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  • #31
    Re: No overtime pay

    Originally posted by Dybbuk Jones View Post
    Are you getting paid for the days off? At that point, the overtime pay would be double time which should be fine. Or do you just have to work 40 hours a week? I am a little confused by this. In America, overtime pay is the law and organizations have to have special dispensation to avoid paying overtime (such as agriculture). Most companies also give paid vacation time but it tends to change between organizations.
    Rules from country to country do differ, and I think that's where a lot of the confusion lies. Also you'll find that in some countries, companies can set their own rules when it comes to overtime, and if paying the employee for the extra hours isn't feasible but the work needs to be completed, in a lot of cases the company can negotiate what incentives they give so it can vary from one employee to the next.

    This can work out better for the employee sometimes, because if they do need an extra day off and aren't too concerned about money, working extra hours can be a way of accruing the extra time off so it can work out well for both parties involved.

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    • #32
      Re: No overtime pay

      Originally posted by Dybbuk Jones View Post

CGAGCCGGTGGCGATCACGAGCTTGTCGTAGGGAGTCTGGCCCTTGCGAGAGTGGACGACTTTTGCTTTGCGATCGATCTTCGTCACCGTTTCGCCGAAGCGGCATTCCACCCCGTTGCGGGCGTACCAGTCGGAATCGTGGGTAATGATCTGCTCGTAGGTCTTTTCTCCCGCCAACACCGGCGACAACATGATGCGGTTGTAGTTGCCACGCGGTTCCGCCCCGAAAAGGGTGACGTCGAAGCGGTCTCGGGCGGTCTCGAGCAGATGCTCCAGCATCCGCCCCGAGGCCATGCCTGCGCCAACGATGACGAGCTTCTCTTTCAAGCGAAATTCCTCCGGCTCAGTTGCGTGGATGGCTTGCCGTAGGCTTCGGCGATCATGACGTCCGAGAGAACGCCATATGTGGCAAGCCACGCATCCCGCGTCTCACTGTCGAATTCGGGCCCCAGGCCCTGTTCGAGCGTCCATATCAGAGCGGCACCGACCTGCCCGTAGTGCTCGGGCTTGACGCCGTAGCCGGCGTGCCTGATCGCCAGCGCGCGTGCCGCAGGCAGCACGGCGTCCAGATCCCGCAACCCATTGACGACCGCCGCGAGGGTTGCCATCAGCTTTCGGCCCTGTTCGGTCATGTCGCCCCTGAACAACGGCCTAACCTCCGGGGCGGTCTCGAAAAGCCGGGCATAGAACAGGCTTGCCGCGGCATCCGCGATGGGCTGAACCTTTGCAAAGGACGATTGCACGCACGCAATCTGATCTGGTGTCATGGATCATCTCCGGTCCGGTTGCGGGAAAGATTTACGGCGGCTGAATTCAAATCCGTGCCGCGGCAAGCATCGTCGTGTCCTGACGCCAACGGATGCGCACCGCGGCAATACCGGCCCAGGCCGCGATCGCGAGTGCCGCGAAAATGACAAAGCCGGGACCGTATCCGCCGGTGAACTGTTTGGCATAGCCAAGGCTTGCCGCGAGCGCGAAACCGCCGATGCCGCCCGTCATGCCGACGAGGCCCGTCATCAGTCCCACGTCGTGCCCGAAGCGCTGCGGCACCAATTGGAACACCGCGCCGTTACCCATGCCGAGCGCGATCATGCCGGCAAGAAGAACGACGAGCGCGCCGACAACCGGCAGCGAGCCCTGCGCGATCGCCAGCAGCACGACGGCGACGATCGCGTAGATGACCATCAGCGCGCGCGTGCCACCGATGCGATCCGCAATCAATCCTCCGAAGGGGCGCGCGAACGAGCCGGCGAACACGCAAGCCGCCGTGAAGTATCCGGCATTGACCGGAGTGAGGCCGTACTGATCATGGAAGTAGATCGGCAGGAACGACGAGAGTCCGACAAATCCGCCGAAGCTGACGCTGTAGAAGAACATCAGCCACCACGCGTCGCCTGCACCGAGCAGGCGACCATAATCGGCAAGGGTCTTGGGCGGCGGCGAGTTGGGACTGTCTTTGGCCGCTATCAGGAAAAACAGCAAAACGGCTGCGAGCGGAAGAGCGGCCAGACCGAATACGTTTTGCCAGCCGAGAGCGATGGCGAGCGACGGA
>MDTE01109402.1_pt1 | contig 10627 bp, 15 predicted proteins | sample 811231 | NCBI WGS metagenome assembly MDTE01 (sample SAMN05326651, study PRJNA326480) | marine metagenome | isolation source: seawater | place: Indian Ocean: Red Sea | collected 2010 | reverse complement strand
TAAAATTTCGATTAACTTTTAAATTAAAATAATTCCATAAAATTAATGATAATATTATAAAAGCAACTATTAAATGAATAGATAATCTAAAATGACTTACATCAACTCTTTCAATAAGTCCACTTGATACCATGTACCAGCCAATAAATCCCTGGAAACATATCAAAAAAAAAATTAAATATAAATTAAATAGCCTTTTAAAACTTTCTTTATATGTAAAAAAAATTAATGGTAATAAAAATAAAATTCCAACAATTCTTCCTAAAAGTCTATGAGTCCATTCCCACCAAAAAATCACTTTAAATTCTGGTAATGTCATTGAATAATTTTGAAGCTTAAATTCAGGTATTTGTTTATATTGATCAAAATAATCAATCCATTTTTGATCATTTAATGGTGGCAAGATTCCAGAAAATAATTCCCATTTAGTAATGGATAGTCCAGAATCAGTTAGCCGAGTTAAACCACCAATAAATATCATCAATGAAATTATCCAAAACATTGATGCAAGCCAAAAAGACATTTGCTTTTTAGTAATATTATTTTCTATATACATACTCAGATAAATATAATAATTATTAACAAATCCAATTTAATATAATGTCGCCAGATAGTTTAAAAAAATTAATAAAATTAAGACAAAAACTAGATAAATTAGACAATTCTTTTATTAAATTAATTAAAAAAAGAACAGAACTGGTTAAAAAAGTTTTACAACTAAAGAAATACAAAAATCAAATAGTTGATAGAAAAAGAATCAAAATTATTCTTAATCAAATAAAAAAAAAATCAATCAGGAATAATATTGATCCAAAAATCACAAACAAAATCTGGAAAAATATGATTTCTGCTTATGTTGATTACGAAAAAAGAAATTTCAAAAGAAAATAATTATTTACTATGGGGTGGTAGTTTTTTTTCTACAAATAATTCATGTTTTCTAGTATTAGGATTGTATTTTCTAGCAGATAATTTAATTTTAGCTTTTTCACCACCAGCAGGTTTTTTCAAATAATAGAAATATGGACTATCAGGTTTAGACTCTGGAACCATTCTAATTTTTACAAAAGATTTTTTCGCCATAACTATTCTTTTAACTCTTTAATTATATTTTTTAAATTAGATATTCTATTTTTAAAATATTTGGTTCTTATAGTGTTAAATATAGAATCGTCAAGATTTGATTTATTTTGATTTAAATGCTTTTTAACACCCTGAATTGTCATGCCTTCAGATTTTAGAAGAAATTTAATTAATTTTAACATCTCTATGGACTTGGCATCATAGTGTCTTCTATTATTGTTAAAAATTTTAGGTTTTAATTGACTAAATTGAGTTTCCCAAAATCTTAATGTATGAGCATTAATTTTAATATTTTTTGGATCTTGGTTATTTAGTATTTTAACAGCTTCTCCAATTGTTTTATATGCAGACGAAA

Are you getting paid for the days off? At that point, the overtime pay would be double time which should be fine. Or do you just have to work 40 hours a week? I am a little confused by this. In America, overtime pay is the law and organizations have to have special dispensation to avoid paying overtime (such as agriculture). Most companies also give paid vacation time but it tends to change between organizations.
      Rules from country to country do differ, and I think that's where a lot of the confusion lies. Also you'll find that in some countries, companies can set their own rules when it comes to overtime, and if paying the employee for the extra hours isn't feasible but the work needs to be completed, in a lot of cases the company can negotiate what incentives they give so it can vary from one employee to the next.

      This can work out better for the employee sometimes, because if they do need an extra day off and aren't too concerned about money, working extra hours can be a way of accruing the extra time off so it can work out well for both parties involved.

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      • #33
        Re: No overtime pay

        That's definitely not a good thing to me. However, I see some extra option. Maybe you can negotiate with your boss about using those hours as already done ones from your regular schedule, so you may possible get some extra day-offs.

        Anybody tried that, no?

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        • #34
          Re: No overtime pay

          It's a matter of time management. If you have a system and follow it to a tee, there's no reason for you to be struggling with your output. In fact, some desk jobs can be done in less than 8 hours. An overtime pay is sometimes just an excuse to milk off the company's coffers.

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          • #35